- The Washington Times - Friday, November 28, 2003

MOSCOW (AP) — An acquisition involving the Yukos oil company was put on hold yesterday, a new blow to the embattled giant as it struggles to recover from the jailing of its former chief.

Yukos’ proposed partner, Sibneft, said the action was taken “in accordance with a mutual agreement reached by the shareholders of both companies.”

Since Mikhail Khodorkovsky stepped down as head of Yukos after his Oct. 25 arrest on fraud and tax evasion charges, the company’s managers had said the deal was on track, and its new chief executive, Simon Kukes, said yesterday the decision to halt it took him by surprise.

“The process of merging the companies is continuing and will not be interrupted,” the Interfax news agency quoted Mr. Kukes as telling a shareholders’ meeting that had been called yesterday to rename the new company YukosSibneft and elect a new board of directors.

But Sibneft spokesman Alexei Firsov said managers might have been unaware of the decision by shareholders, and Yukos shareholders later agreed not to go ahead with the board election and other merger matters at the initiative of Sibneft’s owners, Interfax quoted Leonid Nevzlin as saying.

Mr. Nevzlin has been reported by Russian media to have been given “beneficiary rights” to 50 percent of shares in Yukos holding company Group Menatep by Mr. Khodorkovsky.

The two companies announced the deal in April, when Yukos said it would acquire Sibneft in a friendly takeover for $3 billion in cash and a share swap. Sibneft’s core shareholders already have paid cash and swapped their shares to become owners of 26.01 percent of Yukos.

The deal to create the world’s fourth-largest oil producer was finalized in September, but its fate has been a question since the government accused Mr. Khodorkovsky and many of his associates of financial crimes, including fraud and tax evasion.

Mr. Khodorkovsky is No. 26 on Forbes magazine’s latest list of global billionaires, with an estimated wealth of $8 billion.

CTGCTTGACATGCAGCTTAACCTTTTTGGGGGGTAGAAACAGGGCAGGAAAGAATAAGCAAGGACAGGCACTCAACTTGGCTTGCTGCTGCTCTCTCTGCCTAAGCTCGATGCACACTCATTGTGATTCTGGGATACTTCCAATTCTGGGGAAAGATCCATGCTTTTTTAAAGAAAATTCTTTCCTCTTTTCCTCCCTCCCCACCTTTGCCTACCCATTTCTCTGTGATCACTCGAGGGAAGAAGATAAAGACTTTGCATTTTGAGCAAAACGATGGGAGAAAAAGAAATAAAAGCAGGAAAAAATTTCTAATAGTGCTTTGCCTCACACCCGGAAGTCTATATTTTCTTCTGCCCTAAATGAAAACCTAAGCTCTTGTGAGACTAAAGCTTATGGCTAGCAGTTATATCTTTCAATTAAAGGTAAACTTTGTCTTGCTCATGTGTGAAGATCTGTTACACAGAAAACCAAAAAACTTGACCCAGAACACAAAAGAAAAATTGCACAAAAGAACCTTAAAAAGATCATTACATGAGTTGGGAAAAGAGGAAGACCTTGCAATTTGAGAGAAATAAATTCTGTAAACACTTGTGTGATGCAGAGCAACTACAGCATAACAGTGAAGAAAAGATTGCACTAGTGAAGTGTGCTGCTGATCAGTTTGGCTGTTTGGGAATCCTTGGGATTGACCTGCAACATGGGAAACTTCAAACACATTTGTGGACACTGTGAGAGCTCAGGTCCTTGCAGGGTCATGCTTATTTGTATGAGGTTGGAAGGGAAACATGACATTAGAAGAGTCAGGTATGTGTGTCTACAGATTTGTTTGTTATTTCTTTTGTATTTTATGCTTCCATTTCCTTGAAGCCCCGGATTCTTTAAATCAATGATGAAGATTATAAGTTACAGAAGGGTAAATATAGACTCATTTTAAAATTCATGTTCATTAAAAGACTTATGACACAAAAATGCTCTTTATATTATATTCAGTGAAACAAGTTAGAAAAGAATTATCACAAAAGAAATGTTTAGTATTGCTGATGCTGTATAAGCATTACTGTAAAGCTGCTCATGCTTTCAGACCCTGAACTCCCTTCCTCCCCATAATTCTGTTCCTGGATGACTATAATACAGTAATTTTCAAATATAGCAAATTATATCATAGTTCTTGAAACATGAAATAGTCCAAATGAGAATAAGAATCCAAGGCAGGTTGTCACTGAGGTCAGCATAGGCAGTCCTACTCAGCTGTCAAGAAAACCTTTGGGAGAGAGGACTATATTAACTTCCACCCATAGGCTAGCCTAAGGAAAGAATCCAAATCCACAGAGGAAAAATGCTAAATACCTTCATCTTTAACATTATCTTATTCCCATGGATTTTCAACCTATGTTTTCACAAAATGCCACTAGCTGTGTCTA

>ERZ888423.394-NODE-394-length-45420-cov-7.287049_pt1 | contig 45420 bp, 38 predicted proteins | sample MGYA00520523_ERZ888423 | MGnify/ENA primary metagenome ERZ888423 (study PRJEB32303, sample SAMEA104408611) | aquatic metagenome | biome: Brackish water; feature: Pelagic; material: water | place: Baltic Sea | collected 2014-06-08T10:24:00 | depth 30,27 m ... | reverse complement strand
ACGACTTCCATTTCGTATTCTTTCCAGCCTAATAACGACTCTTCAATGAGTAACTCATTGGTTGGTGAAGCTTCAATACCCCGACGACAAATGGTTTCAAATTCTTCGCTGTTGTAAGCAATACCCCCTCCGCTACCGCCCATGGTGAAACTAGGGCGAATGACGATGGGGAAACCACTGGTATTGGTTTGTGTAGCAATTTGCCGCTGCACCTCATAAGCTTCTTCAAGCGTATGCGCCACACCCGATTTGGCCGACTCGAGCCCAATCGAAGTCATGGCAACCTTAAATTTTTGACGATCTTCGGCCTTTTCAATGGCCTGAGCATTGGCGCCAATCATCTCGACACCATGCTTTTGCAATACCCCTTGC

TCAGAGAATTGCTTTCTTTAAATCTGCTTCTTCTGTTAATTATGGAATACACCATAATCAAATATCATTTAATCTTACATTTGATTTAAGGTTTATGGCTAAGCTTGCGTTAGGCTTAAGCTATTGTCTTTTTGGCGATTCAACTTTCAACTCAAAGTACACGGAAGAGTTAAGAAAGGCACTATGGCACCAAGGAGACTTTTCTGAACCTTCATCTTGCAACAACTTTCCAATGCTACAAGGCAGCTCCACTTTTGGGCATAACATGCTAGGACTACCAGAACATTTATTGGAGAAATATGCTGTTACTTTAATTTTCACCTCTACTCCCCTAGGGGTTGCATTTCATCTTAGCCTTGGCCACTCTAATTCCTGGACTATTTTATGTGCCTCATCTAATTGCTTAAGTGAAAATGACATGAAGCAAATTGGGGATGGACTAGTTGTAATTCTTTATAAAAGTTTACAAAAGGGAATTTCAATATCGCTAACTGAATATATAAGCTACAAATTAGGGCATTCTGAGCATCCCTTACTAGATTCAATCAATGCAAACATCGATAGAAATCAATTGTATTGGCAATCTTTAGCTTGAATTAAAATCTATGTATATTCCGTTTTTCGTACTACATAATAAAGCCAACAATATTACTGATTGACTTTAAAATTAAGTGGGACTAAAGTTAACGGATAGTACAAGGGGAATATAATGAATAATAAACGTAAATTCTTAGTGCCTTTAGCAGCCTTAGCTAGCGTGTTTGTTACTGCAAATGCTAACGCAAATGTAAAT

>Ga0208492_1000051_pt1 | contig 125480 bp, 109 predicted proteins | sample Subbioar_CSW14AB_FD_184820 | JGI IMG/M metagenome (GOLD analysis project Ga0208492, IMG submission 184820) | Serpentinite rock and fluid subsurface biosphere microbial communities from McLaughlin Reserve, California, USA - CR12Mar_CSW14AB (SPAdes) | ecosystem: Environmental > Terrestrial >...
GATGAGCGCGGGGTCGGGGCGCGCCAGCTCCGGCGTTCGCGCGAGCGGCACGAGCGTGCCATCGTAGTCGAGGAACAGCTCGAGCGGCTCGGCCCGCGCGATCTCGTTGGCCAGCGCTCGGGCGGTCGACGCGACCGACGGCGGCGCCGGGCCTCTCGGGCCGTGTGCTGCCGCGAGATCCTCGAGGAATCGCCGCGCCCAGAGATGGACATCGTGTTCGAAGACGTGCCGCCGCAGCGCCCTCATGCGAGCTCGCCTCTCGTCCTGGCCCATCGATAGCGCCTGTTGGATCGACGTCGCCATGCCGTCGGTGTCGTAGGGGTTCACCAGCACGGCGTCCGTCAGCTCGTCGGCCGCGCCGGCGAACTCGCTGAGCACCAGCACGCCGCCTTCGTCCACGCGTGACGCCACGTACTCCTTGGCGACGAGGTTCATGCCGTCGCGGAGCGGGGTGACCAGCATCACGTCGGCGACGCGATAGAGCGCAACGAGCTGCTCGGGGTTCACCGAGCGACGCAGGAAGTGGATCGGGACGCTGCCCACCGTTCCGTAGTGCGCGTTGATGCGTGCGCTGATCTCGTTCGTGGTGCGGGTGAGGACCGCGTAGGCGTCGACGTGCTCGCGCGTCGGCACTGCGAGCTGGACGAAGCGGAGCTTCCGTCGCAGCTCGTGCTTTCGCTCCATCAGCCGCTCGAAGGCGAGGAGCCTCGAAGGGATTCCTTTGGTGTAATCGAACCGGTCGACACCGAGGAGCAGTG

Some analysts said Sibneft wanted to avoid becoming entangled with Yukos amid the legal troubles, which are widely seen in Russia as the results of a politically motivated attempt to curb Mr. Khodorkovsky’s growing political clout.

The most likely motive for suspending the deal is that Sibneft shareholders “considered the situation around Yukos serious enough to avoid taking the risk,” said Valery Nesterov, oil analyst at the Russian investment bank Troika Dialog.

William Browder, CEO of Moscow-based Hermitage Capital Management, said it was more likely a move by Sibneft to take advantage of the pressure on Yukos and Mr. Khodorkovsky to “squeeze a better deal” out of the beleaguered company.

“It’s either fear or greed, and I believe it’s probably greed — that they’re trying to negotiate a better deal,” he said.

Mr. Browder also deemed it possible that Sibneft would try to find a new buyer, but that the acquisition was so far along that it would be difficult to scuttle entirely.

The news surprised the market, followed a long series of assurances by Yukos that the purchase was on track. The benchmark RTS index closed 2 percent lower yesterday, while Yukos shares dropped 5.3 percent from Thursday’s close.

The Yukos-Sibneft merger would be the largest such deal in Russian corporate history, with the new company expected to generate $15 billion in annual revenue and have an estimated market value of $35 billion.

With daily oil output expected at 2.06 million barrels, YukosSibneft would have become the world’s largest oil producer after Exxon Mobil, BP and Royal Dutch Shell, with total reserves of around 19.4 billion barrels of oil equivalent.


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